Water from heavy rain in eastern and central Texas is now swelling rivers that flow into the Gulf of Mexico, threatening towns along their banks. VOA’s Greg Flakus visited the town of Wharton, southwest of Houston, where the Colorado River is close to cresting.
Video

Video New York's One World Trade Center Observatory Opens to Public

From New Jersey to Long Island, from Northern suburbs to the Atlantic Ocean, with all of New York City in-between.  That view became available to the public Friday as the One World Trade Center Observatory opened in New York -- atop the replacement for the buildings destroyed in the September 11, 2001, attacks.  VOA’s Bernard Shusman reports.
Video

Video Seoul Sponsors Korean Unification Fair

With inter-Korean relations deteriorating over the North’s nuclear program, past military provocations and human rights abuses, many Koreans still hold out hope for eventual peaceful re-unification. VOA’s Brian Padden visited a “unification fair” held this week in Seoul, where border communities promoted the benefits of increased cooperation.
Video

Video Purple Door Coffeeshop: Changing Lives One Cup at a Time

For a quarter of his life, Kevin Persons lived on the street. Today, he is working behind the counter of an espresso bar, serving coffee and working to transition off the streets and into a home. Paul Vargas reports for VOA.
Video

Video Modular Robot Getting Closer to Reality

A robot being developed at Carnegie Mellon University has evolved into a multi-legged modular mechanical snake, able to move over rugged surfaces and explore the surroundings. Scientists say such machines could someday help in search and rescue operations. VOA’s George Putic reports.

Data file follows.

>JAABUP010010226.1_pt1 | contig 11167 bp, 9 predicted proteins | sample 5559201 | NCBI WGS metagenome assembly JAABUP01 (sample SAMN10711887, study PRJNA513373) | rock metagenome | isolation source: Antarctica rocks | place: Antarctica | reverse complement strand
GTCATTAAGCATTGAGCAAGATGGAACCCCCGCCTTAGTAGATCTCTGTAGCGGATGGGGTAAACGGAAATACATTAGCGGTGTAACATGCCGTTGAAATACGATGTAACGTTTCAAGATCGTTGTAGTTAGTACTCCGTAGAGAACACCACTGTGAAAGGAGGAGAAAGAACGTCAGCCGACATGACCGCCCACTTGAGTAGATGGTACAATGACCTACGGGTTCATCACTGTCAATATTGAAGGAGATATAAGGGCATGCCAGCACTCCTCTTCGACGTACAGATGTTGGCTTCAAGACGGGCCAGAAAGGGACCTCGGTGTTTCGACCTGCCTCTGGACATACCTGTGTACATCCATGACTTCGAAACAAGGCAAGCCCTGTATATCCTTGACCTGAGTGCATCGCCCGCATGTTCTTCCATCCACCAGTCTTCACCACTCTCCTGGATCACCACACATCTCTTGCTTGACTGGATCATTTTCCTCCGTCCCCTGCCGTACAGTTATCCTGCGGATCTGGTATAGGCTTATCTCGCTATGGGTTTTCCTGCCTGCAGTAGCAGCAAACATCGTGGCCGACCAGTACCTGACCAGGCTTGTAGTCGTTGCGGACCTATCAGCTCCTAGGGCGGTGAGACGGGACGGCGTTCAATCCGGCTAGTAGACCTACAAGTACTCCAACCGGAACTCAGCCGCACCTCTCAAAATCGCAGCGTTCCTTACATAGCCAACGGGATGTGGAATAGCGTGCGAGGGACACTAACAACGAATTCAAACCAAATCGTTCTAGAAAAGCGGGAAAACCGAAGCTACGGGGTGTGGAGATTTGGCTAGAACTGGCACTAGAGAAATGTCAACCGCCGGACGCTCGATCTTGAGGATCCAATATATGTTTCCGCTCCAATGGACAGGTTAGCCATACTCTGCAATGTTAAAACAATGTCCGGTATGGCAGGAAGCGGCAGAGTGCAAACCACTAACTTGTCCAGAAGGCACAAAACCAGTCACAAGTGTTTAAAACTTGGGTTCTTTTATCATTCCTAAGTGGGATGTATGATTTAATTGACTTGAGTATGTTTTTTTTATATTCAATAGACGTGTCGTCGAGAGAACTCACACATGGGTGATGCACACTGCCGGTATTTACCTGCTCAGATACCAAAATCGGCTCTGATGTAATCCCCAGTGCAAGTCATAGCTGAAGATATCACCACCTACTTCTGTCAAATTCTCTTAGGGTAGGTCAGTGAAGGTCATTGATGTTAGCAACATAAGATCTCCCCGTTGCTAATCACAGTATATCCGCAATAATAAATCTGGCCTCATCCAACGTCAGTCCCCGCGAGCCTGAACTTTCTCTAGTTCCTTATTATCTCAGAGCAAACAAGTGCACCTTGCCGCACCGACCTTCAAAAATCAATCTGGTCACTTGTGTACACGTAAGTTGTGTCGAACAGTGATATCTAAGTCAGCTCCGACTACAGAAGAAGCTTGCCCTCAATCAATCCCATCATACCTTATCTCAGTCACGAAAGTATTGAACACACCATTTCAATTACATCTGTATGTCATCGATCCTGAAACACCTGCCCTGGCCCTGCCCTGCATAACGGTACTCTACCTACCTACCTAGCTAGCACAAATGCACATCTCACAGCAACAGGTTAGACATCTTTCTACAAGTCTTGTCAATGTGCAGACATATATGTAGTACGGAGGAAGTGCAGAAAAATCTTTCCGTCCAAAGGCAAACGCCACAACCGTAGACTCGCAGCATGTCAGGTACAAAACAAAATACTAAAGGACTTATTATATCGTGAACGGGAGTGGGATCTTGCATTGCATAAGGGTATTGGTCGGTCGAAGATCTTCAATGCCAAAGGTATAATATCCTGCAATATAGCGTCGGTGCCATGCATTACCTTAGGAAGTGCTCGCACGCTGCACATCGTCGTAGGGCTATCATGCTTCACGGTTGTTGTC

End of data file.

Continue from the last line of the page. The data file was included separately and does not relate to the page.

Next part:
Video

Video Shanghai Hosts Big Consumer Electronics Show

Electronic gadgets are a huge success in China, judging by the first Asian Consumer Electronics Show, held this week in Shanghai. Over the course of two days, more than 20,000 visitors watched, tested and played with useful and some less-useful electronic devices exhibited by about 200 manufacturers. VOA’s George Putic has more.
Video

Video Forced to Return Home, Afghan Refugees Face Increased Hardship

Undocumented refugees returning to Afghanistan from Pakistan have no jobs, no support system, and no home return to, and international aid agencies say they and the government are overwhelmed and under-resourced. Ayesha Tanzeem has more from Kabul.
Video